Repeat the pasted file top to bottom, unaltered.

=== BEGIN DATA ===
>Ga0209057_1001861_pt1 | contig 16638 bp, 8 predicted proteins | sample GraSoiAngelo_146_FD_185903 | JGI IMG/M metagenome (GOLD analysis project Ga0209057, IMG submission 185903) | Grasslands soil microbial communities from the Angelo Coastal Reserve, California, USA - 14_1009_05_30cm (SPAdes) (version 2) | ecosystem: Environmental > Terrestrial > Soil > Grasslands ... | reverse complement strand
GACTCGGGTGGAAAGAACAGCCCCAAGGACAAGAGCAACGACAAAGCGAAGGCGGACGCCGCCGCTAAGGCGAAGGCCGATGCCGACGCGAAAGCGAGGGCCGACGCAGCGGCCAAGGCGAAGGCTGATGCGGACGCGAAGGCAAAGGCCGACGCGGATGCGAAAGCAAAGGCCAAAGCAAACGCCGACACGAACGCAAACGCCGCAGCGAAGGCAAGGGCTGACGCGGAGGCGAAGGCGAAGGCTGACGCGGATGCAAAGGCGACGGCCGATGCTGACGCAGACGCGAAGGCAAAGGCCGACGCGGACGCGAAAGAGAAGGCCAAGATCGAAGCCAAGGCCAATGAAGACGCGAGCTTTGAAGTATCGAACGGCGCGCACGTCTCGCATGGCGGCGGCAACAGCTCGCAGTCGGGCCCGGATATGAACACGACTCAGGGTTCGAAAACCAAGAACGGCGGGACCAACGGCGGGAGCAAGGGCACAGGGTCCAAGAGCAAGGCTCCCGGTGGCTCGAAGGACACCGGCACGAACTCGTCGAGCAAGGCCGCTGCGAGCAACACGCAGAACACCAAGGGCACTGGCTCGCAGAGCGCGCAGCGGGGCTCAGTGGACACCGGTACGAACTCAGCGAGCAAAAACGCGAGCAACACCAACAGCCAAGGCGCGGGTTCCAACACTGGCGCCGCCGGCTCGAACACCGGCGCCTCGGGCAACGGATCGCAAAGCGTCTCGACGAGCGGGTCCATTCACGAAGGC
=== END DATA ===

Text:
>Ga0209057_1001861_pt1 | contig 16638 bp, 8 predicted proteins | sample GraSoiAngelo_146_FD_185903 | JGI IMG/M metagenome (GOLD analysis project Ga0209057, IMG submission 185903) | Grasslands soil microbial communities from the Angelo Coastal Reserve, California, USA - 14_1009_05_30cm (SPAdes) (version 2) | ecosystem: Environmental > Terrestrial > Soil > Grasslands ... | reverse complement strand
GACTCGGGTGGAAAGAACAGCCCCAAGGACAAGAGCAACGACAAAGCGAAGGCGGACGCCGCCGCTAAGGCGAAGGCCGATGCCGACGCGAAAGCGAGGGCCGACGCAGCGGCCAAGGCGAAGGCTGATGCGGACGCGAAGGCAAAGGCCGACGCGGATGCGAAAGCAAAGGCCAAAGCAAACGCCGACACGAACGCAAACGCCGCAGCGAAGGCAAGGGCTGACGCGGAGGCGAAGGCGAAGGCTGACGCGGATGCAAAGGCGACGGCCGATGCTGACGCAGACGCGAAGGCAAAGGCCGACGCGGACGCGAAAGAGAAGGCCAAGATCGAAGCCAAGGCCAATGAAGACGCGAGCTTTGAAGTATCGAACGGCGCGCACGTCTCGCATGGCGGCGGCAACAGCTCGCAGTCGGGCCCGGATATGAACACGACTCAGGGTTCGAAAACCAAGAACGGCGGGACCAACGGCGGGAGCAAGGGCACAGGGTCCAAGAGCAAGGCTCCCGGTGGCTCGAAGGACACCGGCACGAACTCGTCGAGCAAGGCCGCTGCGAGCAACACGCAGAACACCAAGGGCACTGGCTCGCAGAGCGCGCAGCGGGGCTCAGTGGACACCGGTACGAACTCAGCGAGCAAAAACGCGAGCAACACCAACAGCCAAGGCGCGGGTTCCAACACTGGCGCCGCCGGCTCGAACACCGGCGCCTCGGGCAACGGATCGCAAAGCGTCTCGACGAGCGGGTCCATTCACGAAGGC